Wendy Watriss – The Implications of Agent Orange, 1982
The photographer’s unflinching black and white pictures revealed the ruthless and devastating consequences to U.S. veterans, following the weaponised use of the herbicide called Agent Orange, during the Vietnam War. With her empathic portraits of participants in the war and their families, Wendy Watriss impressed the jury of the World Press Photo Awards at the time, and she was also the recipient, in 1982, of the third Leica Oskar Barnack Award.
It was not only the veterans themselves who suffered from the delayed effects of the poison. Their children and families were affected as well. The dioxin in the herbicide, used as a weapon during the Vietnam War, was responsible for severe skin diseases, damaged livers, auto-immune problems, cancers, muscle loss, and other symptoms. Traces of the poison were evident in the children of veterans, who were often born with significant health problems and genetic deformities. For many years these realities were rarely discussed publicly. More often than not, information and truth were suppressed.
“LOBA also added credibility to my efforts to get state and national legislation passed to help Vietnam veterans. My having the LOBA award also encouraged a number of museums, universities and photography organisations to show the ‘Agent Orange’ series in the U.S. and abroad.”
Watriss’s work assumed an important role in this unfolding drama: Her series gave the many victims of Agent Orange a voice and visibility. Her work caused a sensation, because the challenging imagery captured in her pictures was extremely unsettling. After being seen in LIFE and in the Texas Observer, the photographs were quickly published around the world: Among other publications, they were picked up by the German magazine, Stern. Backed by her knowledge of the situation, Watriss became a fighter for the rights of the veterans and their families. Her social and political commitment was to leave its mark. Agent Orange was the military name for the product U.S. forces sprayed extensively from planes and helicopters during the Vietnam War, causing large-scale defoliation and destroying crops. The name came from the orange-coloured stripe used to identify the containers. The consequences were not only fatal for the Vietnamese people, but also for U.S. troops exposed to the poison.
When she was doing the research for her series, the biggest challenges the photographer faced were, first, finding the victims, and convincing them to allow their stories to be made public. Watriss remembers: “I told them I was doing a story that would show their suffering was real and their experience frightening. To tell the story, I was asking them to expose themselves and their vulnerabilities.” Her research gradually uncovered the extent of the impact of the poison. “The more I learned, the angrier I became. I had to build credibility and trust. As a civilian, it took knowledge, toughness, stamina, gentleness and the ability to project self-confidence. Above all, I needed to listen seriously.” The photographer’s pictures and research brought enough attention and recognition to the health issues and their consequences, that laws were introduced to initiate medical research and officially recognize these health problems as injuries of war, which enabled Vietnam war veterans affected by Agent Orange to be eligible for medical treatment. Her work continues to have an ongoing impact: The steps taken by activists at the time have later helped veterans from the Iraq and Afghan Wars, to organise and demand their rights.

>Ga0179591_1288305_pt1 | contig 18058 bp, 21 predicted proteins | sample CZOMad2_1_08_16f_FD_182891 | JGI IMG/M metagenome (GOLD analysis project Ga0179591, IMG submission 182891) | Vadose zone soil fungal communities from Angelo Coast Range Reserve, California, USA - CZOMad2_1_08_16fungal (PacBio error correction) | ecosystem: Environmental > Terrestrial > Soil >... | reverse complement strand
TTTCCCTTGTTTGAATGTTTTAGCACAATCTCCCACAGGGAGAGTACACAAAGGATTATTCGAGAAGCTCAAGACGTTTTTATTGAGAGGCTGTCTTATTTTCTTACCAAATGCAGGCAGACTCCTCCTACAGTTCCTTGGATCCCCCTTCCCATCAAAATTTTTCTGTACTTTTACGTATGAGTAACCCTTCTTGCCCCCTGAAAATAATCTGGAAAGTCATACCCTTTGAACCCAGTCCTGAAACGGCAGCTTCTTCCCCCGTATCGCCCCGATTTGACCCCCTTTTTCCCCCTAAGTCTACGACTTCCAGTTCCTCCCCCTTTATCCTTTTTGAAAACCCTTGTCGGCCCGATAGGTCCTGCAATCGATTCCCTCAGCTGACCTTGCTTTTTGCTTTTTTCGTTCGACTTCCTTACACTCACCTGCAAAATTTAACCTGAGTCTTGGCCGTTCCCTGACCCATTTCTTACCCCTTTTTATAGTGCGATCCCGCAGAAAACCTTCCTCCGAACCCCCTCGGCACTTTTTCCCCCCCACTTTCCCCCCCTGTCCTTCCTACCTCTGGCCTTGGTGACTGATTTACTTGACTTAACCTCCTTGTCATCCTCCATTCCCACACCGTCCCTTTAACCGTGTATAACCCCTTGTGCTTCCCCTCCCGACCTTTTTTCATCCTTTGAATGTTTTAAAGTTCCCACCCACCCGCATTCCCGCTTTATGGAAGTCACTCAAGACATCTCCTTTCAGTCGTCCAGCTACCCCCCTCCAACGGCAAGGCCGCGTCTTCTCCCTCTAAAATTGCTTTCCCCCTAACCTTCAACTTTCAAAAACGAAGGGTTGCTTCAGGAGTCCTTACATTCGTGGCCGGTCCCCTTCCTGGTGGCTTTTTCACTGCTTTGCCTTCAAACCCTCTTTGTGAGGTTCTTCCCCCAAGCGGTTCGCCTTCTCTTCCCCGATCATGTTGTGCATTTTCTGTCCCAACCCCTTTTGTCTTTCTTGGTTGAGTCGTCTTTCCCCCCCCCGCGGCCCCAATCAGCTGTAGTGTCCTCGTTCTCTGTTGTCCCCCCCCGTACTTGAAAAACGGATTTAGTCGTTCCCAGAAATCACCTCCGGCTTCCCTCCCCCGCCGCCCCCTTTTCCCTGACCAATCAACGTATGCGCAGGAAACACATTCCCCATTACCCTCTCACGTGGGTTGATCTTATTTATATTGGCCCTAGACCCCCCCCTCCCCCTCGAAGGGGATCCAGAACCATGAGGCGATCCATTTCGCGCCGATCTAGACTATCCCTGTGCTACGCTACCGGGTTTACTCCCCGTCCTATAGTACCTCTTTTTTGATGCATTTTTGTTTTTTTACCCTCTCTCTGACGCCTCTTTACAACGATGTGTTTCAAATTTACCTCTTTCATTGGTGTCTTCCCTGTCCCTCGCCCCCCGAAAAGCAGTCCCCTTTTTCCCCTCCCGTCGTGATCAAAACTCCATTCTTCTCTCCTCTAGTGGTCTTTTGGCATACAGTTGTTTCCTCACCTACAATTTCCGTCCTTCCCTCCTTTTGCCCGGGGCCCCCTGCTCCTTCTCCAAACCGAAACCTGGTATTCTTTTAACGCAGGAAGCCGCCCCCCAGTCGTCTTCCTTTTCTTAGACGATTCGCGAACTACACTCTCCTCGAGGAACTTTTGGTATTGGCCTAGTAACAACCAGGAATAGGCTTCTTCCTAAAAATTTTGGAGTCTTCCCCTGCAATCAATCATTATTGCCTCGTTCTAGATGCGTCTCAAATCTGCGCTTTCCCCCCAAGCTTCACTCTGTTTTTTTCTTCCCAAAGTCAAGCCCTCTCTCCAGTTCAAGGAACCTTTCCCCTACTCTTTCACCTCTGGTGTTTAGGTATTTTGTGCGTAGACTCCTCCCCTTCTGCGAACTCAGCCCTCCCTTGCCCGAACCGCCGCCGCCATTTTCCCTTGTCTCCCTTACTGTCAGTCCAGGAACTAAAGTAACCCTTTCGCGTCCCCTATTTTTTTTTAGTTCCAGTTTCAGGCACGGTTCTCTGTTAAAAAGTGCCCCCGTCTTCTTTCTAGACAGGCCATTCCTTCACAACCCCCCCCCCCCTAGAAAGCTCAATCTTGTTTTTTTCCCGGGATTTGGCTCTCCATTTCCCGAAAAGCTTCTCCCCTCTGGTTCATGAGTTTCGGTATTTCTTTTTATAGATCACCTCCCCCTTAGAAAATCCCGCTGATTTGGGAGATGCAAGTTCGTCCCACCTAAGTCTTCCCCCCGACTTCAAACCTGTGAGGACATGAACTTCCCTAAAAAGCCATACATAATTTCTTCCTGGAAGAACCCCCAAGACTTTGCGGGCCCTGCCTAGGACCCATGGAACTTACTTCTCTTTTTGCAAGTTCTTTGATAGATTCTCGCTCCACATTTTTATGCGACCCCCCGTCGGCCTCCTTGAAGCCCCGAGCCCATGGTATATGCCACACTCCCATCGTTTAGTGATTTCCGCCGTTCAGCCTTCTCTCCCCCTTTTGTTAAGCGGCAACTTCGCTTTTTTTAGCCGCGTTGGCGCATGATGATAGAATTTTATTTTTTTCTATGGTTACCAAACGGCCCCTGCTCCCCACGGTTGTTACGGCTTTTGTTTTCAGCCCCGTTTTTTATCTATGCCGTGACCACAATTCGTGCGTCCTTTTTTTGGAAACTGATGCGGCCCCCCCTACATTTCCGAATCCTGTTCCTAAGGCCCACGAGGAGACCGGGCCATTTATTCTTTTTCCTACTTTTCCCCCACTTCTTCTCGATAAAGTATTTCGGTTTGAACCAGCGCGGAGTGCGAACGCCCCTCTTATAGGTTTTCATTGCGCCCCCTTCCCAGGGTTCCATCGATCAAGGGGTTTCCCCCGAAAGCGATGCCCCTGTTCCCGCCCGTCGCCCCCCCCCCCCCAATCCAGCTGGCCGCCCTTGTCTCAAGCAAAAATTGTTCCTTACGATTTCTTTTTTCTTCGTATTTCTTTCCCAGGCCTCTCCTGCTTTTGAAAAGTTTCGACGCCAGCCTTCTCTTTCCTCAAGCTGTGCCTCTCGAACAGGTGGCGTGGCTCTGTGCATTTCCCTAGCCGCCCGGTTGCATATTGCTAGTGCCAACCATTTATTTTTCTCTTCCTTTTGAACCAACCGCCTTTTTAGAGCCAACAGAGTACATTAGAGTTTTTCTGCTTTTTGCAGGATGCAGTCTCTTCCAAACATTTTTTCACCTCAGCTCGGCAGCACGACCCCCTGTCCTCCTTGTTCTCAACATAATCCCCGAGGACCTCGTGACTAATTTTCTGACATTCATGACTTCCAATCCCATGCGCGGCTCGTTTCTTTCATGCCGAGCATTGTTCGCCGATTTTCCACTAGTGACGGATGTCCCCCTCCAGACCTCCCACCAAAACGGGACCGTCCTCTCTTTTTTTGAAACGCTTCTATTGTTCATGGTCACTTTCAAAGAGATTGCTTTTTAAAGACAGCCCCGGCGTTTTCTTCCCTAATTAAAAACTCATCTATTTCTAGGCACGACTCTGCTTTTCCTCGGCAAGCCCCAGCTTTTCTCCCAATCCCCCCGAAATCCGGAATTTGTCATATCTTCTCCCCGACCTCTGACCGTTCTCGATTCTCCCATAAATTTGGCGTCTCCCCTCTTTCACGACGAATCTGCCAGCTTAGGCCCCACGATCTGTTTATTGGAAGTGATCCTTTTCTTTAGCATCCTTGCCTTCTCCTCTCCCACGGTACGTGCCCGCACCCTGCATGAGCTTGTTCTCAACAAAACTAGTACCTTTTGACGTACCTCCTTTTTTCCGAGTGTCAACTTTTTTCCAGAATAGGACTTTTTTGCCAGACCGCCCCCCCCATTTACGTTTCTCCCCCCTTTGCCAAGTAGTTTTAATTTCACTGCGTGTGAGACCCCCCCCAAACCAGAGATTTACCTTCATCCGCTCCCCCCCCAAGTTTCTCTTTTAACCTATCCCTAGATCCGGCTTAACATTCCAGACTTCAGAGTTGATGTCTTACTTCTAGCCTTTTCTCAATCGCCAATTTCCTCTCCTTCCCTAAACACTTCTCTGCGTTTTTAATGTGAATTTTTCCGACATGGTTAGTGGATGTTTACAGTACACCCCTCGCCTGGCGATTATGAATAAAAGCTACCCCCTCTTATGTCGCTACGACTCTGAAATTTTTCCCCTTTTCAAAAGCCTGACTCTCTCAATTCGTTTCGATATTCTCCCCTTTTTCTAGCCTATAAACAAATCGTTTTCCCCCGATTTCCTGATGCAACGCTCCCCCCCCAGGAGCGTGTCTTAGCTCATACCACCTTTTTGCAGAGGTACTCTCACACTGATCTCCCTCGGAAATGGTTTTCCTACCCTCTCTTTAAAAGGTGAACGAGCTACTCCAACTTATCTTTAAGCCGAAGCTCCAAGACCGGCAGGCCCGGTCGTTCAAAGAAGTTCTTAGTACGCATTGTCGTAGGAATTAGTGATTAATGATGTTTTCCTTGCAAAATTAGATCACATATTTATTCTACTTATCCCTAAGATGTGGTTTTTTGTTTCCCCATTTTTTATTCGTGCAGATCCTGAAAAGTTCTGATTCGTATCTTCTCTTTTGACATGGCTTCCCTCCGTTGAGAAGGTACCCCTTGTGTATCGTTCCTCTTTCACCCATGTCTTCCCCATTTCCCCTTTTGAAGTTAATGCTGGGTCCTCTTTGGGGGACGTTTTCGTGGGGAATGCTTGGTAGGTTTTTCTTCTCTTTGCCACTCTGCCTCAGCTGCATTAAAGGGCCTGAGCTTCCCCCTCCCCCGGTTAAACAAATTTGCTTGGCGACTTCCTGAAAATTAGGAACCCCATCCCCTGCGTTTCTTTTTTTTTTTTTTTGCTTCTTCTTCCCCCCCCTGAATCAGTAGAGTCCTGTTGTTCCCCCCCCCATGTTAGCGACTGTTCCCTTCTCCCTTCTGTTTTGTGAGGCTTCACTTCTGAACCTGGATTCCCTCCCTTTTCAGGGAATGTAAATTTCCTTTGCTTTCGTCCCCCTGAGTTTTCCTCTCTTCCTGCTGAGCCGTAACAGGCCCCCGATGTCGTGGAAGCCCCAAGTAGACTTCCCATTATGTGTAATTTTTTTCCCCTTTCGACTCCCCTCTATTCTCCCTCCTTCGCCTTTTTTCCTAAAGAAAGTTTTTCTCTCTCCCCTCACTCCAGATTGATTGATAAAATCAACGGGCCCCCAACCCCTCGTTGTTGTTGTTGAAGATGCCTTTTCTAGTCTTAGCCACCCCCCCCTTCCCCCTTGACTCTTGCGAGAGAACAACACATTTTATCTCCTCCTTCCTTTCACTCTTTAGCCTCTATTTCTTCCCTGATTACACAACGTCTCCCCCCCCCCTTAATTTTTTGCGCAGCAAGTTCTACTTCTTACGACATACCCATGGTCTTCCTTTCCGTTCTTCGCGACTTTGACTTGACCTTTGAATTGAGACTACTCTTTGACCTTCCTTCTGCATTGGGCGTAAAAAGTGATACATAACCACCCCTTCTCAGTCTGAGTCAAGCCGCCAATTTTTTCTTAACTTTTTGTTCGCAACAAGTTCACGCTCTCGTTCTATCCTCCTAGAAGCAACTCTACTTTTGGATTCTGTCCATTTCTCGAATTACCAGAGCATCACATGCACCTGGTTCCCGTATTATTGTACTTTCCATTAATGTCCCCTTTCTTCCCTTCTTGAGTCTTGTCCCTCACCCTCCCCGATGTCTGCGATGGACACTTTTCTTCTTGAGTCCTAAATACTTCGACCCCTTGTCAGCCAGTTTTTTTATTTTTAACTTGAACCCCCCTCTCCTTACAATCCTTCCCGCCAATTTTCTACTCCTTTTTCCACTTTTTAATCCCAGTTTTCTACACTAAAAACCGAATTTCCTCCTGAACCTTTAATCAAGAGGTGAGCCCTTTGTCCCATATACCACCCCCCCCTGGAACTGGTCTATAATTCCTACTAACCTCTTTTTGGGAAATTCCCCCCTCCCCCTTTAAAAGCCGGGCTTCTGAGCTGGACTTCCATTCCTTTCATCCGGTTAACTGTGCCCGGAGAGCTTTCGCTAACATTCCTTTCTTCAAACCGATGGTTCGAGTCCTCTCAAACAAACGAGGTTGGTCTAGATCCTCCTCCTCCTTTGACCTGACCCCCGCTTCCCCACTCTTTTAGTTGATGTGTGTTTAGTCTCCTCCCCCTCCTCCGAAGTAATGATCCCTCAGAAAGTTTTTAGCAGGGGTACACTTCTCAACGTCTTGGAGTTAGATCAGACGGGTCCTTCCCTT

“Because of the Oskar Barnack and World Press prizes, and what I have been able to achieve in practical ways to make change in the way chemical weapons are treated, this work has become an example of how to use documentary photography to achieve social change.”
The photographer captured the series with a Leica M and a Canon. Looking back, she sees it as one of the most important pieces from her entire body of work: “The ‘Agent Orange’ series is central to my life and my belief in the need to fight for social justice. This was emotionally difficult to do, because of all the pain and suffering of those who were central to the work. I could walk away, but they would live with it for a lifetime. They had to give so much of themselves in this process. Their courage is always a part of me. In some ways, my life is an invisible homage to them.”
“I often say that this kind of photography is not often a generator of change in and of itself. But it can be remarkably effective as a catalyst and a tool, if the photographer is ready to take the next step, organising and assembling the people and institutions that can make material change.”
Born in San Francisco in 1943, Watriss grew up in Greece, Spain, France and the USA. She completed her studies at New York University with distinction; then worked as a newspaper reporter in Florida, and later as a producer of documentary films. She started working as a freelance author and photographer in 1970. In 1983, she co-founded FotoFest International in Houston, Texas, together with her partner, Fred Baldwin, and the German art historian, Petra Benteler. She managed and curated the event for many years. Watriss has been widely published and received numerous awards, including the Icon of Photography award from the National Society of Photographic Education. The archives of their personal photography will go to the Briscoe Center for American History at the University of Texas in Austin. The Menil Collection in Houston has an extensive collection of their individual and collective works.